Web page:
WASHINGTON—A Pakistani man has been indicted in the Eastern District of Virginia for allegedly conspiring to advertise and sell StealthGenie, a spyware application (app) that could monitor calls, texts, videos and other communications on mobile phones without detection. This marks the first-ever criminal case concerning the advertisement and sale of a mobile device spyware app.
Assistant Attorney General Leslie R. Caldwell of the Justice Department’s Criminal Division, U.S. Attorney Dana J. Boente of the Eastern District of Virginia and Assistant Director in Charge Andrew McCabe of the FBI’s Washington Field Office made the announcement.
“Selling spyware is not just reprehensible, it’s a crime,” said Assistant Attorney General Caldwell. “Apps like StealthGenie are expressly designed for use by stalkers and domestic abusers who want to know every detail of a victim’s personal life – all without the victim’s knowledge. The Criminal Division is committed to cracking down on those who seek to profit from technology designed and used to commit brazen invasions of individual privacy.”
“StealthGenie has little use beyond invading a victim’s privacy” said U.S. Attorney Boente. “Advertising and selling spyware technology is a criminal offense, and such conduct will be aggressively pursued by this office and our law enforcement partners.”
“This application allegedly equips potential stalkers and criminals with a means to invade an individual’s confidential communications,” said FBI Assistant Director in Charge McCabe. “They do this not by breaking into their homes or offices, but by physically installing spyware on unwitting victim’s phones and illegally tracking an individual’s every move. As technology continues to evolve, the FBI will investigate and bring to justice those who use illegal means to monitor and track individuals without their knowledge.”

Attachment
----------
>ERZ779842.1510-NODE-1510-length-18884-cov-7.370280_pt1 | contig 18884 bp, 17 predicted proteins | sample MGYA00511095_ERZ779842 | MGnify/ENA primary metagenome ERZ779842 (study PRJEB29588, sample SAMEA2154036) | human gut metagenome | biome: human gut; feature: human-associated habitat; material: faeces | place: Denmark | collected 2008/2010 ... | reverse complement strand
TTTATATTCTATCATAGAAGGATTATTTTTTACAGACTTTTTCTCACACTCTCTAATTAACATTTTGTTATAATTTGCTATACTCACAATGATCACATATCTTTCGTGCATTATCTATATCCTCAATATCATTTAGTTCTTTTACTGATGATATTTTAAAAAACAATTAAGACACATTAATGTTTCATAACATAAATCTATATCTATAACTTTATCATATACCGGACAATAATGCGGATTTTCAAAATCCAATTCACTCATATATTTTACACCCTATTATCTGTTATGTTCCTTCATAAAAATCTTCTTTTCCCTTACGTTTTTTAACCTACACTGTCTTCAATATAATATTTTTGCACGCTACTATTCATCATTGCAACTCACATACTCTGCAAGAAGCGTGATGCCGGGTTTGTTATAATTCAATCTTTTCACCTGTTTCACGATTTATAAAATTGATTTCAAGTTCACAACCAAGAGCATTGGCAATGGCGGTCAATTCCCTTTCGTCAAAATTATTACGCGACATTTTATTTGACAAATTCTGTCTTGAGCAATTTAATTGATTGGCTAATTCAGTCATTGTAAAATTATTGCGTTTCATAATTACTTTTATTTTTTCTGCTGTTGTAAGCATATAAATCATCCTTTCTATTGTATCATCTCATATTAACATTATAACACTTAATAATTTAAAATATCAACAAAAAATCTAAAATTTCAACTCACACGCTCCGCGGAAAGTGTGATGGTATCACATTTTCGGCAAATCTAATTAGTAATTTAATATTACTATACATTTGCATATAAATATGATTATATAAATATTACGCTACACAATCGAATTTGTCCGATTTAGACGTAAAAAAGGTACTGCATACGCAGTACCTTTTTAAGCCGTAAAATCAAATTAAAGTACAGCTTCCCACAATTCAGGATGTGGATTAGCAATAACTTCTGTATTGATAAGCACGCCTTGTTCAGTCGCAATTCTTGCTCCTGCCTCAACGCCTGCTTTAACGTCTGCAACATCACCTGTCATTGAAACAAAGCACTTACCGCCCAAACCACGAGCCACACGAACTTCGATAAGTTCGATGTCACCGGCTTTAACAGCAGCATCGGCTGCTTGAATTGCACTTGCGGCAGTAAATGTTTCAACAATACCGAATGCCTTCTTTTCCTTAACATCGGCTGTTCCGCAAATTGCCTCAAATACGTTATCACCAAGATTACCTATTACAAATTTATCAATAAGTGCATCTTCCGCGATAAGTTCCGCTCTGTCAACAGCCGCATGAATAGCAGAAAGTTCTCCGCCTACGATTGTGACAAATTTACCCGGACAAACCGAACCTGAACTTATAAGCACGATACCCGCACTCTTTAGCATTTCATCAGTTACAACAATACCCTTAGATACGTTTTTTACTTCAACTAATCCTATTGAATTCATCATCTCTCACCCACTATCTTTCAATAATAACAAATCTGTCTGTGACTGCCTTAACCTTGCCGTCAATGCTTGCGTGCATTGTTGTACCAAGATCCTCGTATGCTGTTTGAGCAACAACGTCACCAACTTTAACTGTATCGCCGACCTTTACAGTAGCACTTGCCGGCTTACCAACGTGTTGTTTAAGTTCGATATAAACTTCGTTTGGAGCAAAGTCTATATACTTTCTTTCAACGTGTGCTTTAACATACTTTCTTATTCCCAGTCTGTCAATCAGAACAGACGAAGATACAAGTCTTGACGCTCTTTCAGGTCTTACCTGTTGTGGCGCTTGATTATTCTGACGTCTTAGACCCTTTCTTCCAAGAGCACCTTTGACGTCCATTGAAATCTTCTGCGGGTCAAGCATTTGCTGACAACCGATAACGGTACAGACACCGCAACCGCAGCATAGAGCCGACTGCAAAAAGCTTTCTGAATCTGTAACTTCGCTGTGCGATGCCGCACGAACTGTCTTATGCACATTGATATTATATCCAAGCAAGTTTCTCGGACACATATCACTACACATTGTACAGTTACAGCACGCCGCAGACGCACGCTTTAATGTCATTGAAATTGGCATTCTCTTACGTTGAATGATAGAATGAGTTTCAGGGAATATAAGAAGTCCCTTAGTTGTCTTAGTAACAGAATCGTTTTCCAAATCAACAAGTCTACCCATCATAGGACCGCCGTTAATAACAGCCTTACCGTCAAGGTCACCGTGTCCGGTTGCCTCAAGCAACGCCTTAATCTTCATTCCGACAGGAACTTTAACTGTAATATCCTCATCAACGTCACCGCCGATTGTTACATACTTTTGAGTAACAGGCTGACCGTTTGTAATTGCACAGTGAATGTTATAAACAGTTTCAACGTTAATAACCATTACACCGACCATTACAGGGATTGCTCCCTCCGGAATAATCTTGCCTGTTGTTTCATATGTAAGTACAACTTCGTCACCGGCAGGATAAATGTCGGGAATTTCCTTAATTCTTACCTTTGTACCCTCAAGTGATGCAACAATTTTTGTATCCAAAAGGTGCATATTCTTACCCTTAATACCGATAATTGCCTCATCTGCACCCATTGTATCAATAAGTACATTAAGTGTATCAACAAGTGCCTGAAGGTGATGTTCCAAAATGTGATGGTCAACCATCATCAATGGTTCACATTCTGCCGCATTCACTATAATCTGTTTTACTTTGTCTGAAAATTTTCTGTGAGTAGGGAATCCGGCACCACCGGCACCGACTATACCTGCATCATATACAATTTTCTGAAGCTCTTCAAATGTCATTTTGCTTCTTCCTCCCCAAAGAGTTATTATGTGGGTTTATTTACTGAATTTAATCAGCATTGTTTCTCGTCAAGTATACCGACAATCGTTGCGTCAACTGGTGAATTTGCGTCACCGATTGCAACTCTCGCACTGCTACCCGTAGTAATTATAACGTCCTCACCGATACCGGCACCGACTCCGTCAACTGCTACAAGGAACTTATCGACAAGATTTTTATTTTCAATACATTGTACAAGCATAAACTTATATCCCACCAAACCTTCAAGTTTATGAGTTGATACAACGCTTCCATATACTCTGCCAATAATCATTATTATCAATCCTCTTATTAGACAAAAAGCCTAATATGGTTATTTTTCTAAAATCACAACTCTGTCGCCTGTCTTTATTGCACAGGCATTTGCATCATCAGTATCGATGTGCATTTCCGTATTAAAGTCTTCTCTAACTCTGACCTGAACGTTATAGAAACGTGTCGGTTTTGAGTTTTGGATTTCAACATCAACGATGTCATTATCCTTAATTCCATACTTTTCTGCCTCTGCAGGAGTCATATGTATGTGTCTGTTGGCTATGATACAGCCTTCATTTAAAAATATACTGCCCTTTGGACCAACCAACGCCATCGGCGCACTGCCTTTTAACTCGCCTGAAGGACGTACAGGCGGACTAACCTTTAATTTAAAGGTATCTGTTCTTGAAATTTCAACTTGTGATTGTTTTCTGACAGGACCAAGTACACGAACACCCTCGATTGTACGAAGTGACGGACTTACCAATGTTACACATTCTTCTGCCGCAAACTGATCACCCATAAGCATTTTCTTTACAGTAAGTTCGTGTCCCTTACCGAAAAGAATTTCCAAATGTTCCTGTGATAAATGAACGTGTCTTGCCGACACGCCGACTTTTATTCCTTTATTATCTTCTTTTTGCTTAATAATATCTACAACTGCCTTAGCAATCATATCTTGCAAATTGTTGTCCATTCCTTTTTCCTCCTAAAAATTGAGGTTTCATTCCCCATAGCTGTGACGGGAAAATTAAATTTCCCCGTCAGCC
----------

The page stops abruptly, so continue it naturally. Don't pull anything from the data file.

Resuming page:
According to allegations in the indictment, Hammad Akbar, 31, of Lahore, Pakistan, is the chief executive officer of InvoCode Pvt Ltd, the company that advertises and sells StealthGenie online. Akbar and his co-conspirators allegedly created the spyware, which could intercept communications to and from mobile phones, including Apple’s iPhone, Google’s Android, and Blackberry Limited’s Blackberry. StealthGenie was undetectable by most users and was advertised as being untraceable. Akbar was charged in the indictment with conspiracy, sale of a surreptitious interception device, advertisement of a known interception device and advertising a device as a surreptitious interception device. He was arrested in Los Angeles on Sept. 27, 2014, and is expected to appear before a magistrate judge in the Central District of California later today.